Why Airlines Are Intentionally Flying Planes Slower

June 7th 2016

Tricia Tongco

Summer travel season — and the stress that comes with it — is upon us. 

When you’re crammed into one of those increasingly shrinking airline seats, a flight can seem like a hellish eternity. In fact, flights actually are longer than they were 50 years ago.

As Business Insider mentions, today a nonstop flight from New York City to Houston takes three hours and 21 minutes, while the same flight, according to a historic flight database, would have taken two hours and 37 minutes in 1973.

Given the myriad technological advancements made in the last half century, what’s with the lag time?

It comes down to one major factor: Fuel efficiency.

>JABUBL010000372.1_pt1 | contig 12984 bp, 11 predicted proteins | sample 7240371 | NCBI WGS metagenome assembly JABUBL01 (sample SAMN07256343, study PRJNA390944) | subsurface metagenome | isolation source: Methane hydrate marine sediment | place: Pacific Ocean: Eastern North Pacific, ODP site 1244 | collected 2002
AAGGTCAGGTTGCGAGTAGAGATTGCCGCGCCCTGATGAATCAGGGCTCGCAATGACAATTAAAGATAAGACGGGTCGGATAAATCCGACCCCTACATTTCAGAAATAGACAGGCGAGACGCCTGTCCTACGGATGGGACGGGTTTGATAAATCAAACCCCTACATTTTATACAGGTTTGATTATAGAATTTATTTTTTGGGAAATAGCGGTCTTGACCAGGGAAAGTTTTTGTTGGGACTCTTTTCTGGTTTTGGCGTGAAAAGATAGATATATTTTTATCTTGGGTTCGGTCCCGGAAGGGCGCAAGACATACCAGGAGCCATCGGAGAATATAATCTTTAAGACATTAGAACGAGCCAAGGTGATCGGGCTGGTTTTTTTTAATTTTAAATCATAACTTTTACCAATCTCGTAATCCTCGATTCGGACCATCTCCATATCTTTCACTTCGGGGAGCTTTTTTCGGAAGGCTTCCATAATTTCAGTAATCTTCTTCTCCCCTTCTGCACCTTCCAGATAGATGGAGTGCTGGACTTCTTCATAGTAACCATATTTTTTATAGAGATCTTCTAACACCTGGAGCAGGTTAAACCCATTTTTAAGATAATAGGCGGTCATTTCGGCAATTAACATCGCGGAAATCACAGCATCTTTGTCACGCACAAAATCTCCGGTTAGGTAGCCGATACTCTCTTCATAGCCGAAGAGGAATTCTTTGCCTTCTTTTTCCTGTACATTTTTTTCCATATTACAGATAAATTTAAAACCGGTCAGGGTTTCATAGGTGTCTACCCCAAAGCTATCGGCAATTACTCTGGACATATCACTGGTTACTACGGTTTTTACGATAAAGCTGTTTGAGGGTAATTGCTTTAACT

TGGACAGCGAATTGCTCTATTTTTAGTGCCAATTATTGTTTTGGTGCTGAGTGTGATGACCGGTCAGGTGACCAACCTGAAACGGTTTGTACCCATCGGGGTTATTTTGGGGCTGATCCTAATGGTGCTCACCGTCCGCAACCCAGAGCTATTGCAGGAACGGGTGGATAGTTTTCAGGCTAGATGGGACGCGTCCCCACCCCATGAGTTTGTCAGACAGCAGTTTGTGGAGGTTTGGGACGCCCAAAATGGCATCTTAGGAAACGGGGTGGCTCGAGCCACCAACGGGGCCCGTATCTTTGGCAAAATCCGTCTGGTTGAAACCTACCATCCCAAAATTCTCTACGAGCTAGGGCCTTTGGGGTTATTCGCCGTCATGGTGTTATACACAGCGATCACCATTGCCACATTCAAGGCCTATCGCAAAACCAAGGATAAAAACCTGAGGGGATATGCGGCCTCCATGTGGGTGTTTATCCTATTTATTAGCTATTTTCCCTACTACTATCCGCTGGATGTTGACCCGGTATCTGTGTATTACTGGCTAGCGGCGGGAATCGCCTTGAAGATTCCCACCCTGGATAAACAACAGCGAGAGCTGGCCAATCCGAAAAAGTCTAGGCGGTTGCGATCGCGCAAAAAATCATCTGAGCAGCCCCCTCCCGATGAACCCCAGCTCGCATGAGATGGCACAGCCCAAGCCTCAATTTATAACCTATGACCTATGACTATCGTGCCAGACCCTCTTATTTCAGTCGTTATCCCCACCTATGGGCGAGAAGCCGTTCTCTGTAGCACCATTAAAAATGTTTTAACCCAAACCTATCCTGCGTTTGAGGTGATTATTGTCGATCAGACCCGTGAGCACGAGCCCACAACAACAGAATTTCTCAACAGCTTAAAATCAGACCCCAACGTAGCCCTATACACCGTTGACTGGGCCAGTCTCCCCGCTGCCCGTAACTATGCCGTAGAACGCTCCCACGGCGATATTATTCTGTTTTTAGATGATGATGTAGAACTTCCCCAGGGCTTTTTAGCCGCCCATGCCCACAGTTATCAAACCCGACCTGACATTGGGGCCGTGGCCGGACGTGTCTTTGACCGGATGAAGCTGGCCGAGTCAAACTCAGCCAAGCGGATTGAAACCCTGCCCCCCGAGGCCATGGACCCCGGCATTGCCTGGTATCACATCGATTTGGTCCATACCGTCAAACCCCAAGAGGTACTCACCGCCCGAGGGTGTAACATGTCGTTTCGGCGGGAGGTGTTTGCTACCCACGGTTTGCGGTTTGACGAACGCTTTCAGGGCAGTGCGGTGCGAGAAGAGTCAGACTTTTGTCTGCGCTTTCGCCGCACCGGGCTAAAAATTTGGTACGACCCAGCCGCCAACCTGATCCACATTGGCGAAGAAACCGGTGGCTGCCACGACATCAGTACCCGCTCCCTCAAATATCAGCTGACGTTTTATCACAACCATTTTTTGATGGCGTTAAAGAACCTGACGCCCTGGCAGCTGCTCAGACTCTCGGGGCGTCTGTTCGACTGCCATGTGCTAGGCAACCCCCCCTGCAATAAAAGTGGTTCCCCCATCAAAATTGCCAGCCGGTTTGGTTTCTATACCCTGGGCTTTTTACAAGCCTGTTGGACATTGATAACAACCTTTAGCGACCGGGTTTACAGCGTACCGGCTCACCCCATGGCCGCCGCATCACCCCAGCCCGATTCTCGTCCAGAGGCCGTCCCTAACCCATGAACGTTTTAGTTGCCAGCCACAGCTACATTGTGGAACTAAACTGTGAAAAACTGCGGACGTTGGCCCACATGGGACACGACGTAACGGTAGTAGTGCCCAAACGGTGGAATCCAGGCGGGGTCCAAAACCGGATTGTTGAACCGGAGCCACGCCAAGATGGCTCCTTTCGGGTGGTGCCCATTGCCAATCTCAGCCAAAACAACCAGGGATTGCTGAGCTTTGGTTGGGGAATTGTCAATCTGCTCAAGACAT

Gas prices have fluctuated considerably over the decades. In 1965, retail price for a gallon of gasoline was $1.83 (adjusted for inflation) compared to $2.45 in 2015, according to the U.S. Office of Energy Efficiency and Renewable Energy. Considering the laws of physics as well, it’s no wonder why airplanes are choosing to fly planes slower.

As Slate notes:

By the laws of physics, drag is approximately proportional to the square of the speed, so even a slightly faster flight requires a lot more fuel. Hiking a plane's velocity by 10 percent takes 21 percent more energy. Speeding up by 40 percent approximately doubles fuel consumption. Shorter flights can save airlines money on labor, but not enough to offset the loss in efficiency.

According to a 2008 report by the Associated Press, JetBlue saves approximately $13.6 million a year in jet fuel by merely adding an average of just under two minutes to each flight, and Northwest Airlines saves about $600,000 by adding just four minutes solely to its flights to and from Hawaii.

So the next time you’re lamenting your lengthy flight, consider that airlines, like many consumers, are trying to save a buck when it comes to gas.

[h/t Business Insider]